Now, you could say that I should just been happy that the show is so popular and be content with the fact that something I love is gaining so much success. But the truth is, I was copping shit from people for liking zombies and the end of the world way before The Walking Dead came to television. Then suddenly when it became the new hit thing to watch, those same posers turned around and said it was the greatest thing ever. And I'm supposed to be cool with that?
People were hysterical when Negan showed up on the show, wondering who was going to die. And because it was the very last episode of the season they had a loooong time to wait to find out who it was. It was designed that way, to get people talking and to create a lot of false hype around the show. I know that sounds obvious, but just think about how much the show relied upon that. When season 7 finally arrived in October of 2016, there was all this shock, horror and revulsion at how brutal the murder of Glenn was, something I'd experienced four goddamn years earlier at this point. After that initial reveal though, the shows viewership plummeted and people were rushing about trying to figure out why.
I'll tell you why, and it wasn't just because the reveal could never match the over-inflated hype that'd been created. What else started in October of 2016? Westworld! It was fresh, it was new and it had cliff hanger reveals all of its own. And all those bandwagon riding zombies migrated from The Walking Dead to Westworld, because that was the cool new thing to be talking about. If you wanted to be part of the conversation, part of the in-crowd, you had to be watching Westworld. People were already watching The Walking Dead and Game of Thrones, they didn't have time to religiously follow a third series, so one of them had to go.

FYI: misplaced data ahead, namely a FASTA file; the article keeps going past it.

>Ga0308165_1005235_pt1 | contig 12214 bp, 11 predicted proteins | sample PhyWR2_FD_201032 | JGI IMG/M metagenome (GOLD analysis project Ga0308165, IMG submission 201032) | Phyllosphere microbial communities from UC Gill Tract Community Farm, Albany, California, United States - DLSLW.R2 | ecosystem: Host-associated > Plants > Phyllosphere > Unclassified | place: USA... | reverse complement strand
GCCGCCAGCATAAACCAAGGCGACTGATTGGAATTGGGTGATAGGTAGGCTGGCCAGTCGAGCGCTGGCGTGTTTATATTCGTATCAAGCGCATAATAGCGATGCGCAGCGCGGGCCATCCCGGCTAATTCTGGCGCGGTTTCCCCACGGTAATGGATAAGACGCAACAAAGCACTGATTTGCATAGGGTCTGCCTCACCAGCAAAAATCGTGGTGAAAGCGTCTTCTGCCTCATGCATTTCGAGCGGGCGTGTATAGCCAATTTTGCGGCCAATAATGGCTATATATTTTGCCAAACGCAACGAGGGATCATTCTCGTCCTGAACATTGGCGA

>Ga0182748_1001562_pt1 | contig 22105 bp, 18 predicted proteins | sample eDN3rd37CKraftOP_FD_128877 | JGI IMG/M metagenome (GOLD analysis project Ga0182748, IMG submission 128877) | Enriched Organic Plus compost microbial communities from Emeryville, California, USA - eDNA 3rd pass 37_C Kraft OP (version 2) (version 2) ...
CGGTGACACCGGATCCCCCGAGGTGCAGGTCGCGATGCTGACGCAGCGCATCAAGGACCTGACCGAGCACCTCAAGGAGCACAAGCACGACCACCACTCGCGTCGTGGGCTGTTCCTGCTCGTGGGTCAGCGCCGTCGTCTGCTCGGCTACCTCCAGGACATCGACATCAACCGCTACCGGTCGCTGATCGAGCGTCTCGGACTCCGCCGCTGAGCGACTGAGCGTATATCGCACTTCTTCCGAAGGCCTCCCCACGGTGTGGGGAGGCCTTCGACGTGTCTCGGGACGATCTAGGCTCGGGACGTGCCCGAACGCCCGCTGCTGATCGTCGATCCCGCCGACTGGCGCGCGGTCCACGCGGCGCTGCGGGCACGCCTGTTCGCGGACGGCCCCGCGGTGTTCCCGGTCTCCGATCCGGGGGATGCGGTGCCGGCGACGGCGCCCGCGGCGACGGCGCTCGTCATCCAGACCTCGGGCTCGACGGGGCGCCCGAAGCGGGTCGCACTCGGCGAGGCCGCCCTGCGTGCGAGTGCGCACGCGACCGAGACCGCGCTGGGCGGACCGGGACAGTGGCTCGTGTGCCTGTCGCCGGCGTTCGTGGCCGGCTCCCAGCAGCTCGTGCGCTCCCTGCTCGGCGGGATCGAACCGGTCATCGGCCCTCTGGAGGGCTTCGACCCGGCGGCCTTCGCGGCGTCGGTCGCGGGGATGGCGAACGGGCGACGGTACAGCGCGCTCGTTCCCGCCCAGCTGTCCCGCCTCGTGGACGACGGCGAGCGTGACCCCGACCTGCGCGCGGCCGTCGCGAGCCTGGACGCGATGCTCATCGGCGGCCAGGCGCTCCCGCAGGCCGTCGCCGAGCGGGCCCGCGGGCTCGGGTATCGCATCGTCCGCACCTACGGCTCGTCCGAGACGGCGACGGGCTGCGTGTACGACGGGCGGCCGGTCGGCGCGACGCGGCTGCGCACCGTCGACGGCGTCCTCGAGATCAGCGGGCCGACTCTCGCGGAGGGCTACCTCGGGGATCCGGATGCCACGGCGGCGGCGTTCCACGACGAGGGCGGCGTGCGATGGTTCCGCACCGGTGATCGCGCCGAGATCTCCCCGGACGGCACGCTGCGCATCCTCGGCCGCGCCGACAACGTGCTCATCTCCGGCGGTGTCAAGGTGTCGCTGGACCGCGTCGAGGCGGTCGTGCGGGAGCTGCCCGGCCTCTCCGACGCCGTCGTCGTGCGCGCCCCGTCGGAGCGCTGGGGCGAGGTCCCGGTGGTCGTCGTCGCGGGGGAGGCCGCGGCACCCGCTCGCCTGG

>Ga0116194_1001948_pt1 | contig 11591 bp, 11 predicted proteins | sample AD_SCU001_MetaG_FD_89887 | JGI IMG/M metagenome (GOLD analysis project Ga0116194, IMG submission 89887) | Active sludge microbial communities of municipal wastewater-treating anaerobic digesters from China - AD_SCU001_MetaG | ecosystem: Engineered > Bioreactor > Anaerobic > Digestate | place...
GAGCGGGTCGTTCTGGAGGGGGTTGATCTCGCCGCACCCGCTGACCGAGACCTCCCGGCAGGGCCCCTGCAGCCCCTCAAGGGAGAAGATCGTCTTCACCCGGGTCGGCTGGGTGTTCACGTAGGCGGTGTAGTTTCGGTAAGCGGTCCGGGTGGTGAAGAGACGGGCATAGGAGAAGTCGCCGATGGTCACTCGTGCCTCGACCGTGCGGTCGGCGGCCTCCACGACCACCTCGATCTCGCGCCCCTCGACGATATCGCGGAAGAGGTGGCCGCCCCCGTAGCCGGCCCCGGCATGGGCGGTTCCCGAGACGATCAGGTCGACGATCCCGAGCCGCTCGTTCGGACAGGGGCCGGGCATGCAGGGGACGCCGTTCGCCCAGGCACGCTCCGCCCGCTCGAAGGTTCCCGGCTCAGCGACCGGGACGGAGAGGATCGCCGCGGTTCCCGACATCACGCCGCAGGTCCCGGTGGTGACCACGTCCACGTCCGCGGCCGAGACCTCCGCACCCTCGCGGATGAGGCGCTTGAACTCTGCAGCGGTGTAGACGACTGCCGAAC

And that's the crux of this "Golden Age" of television, it's not about creating good stories, it's about creating social interaction around mediocre stories through a zombie plague-like following. The people who stopped watching The Walking Dead and started watching Westworld were never fans of zombies, or of the post apocalyptic genre, they were just doing what everyone else was doing. They're literally the worst incarnation of those who ride the bandwagon, or the hypetrain, or whatever other euphemism you want to use to describe their sheep-like mentality. When Westworld is a few seasons in and another show is released, they'll jump tracks like they did last time and go where the cool kids are.
The Walking Dead show was never that great, it was designed to be just good enough to watch and to keep people guessing in order to draw a following. Great TV shows these days often get cancelled after their first or second season because they focus on the story instead of drawing a following on social media. In a world of Facebook and Twitter, it's all about how many people are talking about you and not how good you actually are.
Don't get me wrong, I don't hate The Walking Dead show... mainly just the people that follow it. I think the show has really great cosmetics/prosthetics for the zombies and their use of suitably post apocalyptic backdrops has gotten better as the show has progressed. In terms of characters introduced in the show that weren't in the comics, I actually really like Alanna Masterson's character Tara, and Tyler James WIlliams' character Noah. So it hasn't all been bad. It's just a shame they put so much emphasis on being cool and popular, it could actually be a really got show if it wasn't so vapid.
So that's why I, a long-time massive fan of zombies and all things post apocalyptic, don't watch The Walking Dead. I might go back and get all the comics eventually, but only after the zombie herd has shambled onto something else.